Featuring nearly one hundred works made over the past sixty years, Siah Armajani: Follow This Line is the first major U.S. retrospective of preeminent Iranian-American artist Siah Armajani (born 1939). While still a student and activist in 1950s Tehran, Armajani created collages that masqueraded as political broadsheets and presaged many of the concerns now associated with American conceptual art.
The exhibition includes many never-before-seen and recently rediscovered works from the 1960s and '70s, as well as the artist's landmark Dictionary for Building series (1974–75), composed originally of thousands of small-scale architectural maquettes. The exhibition peers through Armajani's eyes as he develops an aesthetic of exile, and asks what the role of public art in America might be today.
Rather than focus on those works that explicitly address exile and associated themes, Siah Armajani: Follow This Line identifies tactics that define this aesthetic across the trajectory of Armajani's practice. For the first time, the artist's sculptures, installations, and drawings are understood as props for public performances. Across the exhibition, props for official or institutionalized speech—such as the sermon, the political speech, the religious recitation, and the broadcast radio program—compete with props for performing magic spells, veiled calls for political activism, and poetry readings.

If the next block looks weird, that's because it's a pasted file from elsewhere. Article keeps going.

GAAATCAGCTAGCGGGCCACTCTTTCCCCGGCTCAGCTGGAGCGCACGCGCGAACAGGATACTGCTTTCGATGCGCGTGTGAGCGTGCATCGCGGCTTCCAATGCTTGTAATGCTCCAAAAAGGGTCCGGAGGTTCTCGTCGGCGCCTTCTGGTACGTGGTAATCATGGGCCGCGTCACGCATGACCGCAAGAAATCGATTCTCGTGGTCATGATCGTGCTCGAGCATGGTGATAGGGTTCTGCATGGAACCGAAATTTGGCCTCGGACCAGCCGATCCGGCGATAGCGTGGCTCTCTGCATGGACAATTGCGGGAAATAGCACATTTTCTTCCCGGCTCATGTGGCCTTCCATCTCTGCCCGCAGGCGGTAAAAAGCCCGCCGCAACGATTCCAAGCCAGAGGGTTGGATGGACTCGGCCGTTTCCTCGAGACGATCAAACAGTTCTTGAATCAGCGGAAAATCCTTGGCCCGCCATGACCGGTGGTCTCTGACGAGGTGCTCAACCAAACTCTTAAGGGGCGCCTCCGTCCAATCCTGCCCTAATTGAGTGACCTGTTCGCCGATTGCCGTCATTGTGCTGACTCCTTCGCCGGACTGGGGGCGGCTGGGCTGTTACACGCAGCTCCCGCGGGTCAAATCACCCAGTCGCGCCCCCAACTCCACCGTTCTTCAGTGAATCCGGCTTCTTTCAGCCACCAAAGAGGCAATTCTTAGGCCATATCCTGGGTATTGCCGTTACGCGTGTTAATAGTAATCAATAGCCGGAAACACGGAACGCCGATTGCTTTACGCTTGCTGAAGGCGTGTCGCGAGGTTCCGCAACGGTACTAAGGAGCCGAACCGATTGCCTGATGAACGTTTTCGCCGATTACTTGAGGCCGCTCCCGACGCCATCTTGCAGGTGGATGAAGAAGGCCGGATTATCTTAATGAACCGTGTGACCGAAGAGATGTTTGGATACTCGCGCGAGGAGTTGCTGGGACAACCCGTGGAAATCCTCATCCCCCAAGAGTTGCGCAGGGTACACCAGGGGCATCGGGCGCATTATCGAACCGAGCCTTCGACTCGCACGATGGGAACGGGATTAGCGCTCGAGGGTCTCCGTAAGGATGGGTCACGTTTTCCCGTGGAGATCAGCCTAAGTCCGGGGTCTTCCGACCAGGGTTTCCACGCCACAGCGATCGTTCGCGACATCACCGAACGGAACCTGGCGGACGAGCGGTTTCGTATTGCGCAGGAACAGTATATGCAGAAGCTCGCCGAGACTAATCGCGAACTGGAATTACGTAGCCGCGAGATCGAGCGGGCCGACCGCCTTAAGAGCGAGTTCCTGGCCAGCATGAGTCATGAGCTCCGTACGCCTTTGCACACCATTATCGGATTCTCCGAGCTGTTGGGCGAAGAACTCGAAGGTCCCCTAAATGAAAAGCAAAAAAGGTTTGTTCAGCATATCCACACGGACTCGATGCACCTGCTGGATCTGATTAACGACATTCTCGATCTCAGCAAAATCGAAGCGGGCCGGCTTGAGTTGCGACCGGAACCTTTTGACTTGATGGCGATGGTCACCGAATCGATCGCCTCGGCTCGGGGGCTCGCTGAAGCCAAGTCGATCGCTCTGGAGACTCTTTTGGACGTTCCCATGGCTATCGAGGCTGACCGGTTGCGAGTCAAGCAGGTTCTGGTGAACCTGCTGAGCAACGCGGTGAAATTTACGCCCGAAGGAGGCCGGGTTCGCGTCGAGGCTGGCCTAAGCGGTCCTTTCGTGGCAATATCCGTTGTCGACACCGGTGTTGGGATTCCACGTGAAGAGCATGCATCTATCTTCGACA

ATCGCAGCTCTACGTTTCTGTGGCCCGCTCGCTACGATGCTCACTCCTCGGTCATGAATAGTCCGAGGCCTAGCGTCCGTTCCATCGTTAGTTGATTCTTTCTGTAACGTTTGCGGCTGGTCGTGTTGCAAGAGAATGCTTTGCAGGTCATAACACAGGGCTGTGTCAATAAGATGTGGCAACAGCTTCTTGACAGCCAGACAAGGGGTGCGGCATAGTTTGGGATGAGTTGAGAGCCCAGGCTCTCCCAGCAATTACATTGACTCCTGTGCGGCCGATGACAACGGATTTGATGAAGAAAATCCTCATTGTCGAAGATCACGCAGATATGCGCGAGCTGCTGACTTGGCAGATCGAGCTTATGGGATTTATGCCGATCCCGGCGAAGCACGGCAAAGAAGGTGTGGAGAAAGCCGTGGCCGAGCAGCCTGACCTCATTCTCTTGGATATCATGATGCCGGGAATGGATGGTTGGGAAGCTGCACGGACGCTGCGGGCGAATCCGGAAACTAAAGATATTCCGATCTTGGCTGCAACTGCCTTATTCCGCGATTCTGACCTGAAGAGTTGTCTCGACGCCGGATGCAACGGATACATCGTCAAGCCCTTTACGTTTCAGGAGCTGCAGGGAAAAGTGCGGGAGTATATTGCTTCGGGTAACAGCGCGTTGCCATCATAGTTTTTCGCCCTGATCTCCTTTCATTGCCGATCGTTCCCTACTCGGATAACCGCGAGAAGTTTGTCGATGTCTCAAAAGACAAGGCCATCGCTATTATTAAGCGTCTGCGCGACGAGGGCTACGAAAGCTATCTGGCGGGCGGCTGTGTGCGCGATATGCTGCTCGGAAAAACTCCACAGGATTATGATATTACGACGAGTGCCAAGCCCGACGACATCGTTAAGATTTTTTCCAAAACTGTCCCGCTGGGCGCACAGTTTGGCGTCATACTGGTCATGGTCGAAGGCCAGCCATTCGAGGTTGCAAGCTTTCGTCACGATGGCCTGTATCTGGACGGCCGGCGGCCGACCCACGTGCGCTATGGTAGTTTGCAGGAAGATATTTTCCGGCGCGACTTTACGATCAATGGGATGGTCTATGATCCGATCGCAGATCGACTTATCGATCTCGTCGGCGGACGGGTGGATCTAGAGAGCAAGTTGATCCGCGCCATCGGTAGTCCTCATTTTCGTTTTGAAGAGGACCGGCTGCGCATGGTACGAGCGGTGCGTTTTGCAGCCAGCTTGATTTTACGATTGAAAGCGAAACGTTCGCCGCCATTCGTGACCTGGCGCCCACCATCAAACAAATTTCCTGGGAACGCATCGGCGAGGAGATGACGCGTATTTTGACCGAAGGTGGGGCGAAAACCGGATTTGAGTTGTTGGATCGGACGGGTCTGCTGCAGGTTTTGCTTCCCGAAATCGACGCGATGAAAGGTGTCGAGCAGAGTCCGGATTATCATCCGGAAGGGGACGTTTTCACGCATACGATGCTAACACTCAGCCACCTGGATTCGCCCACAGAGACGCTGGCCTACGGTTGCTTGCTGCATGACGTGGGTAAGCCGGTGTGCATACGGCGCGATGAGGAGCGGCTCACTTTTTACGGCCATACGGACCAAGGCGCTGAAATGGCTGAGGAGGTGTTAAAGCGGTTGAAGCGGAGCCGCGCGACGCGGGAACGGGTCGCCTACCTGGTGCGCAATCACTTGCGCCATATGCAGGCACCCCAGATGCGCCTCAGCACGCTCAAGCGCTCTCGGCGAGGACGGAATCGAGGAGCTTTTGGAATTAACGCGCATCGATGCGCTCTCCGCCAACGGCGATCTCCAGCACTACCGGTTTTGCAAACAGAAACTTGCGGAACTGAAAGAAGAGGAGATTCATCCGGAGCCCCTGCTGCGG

Accompanied by a catalogue.
To coincide with the exhibition at The Met Breuer, Public Art Fund presents a re-staging of Armajani's seminal public art installation Bridge Over Tree (1970). The installation is open February 20 through September 29, 2019, at Brooklyn Bridge Park, Empire Fulton Ferry lawn.
"Armajani's creations . . . commit to their status as models, doing their work on the level of imagination . . ." —4Columns
The exhibition is organized by The Metropolitan Museum of Art, New York, and the Walker Art Center, Minneapolis.
Siah Armajani (Iranian-American, born Tehran, 1939). Details from Dictionary for Building, 1974–75. Mixed media. Collection MAMCO, Geneva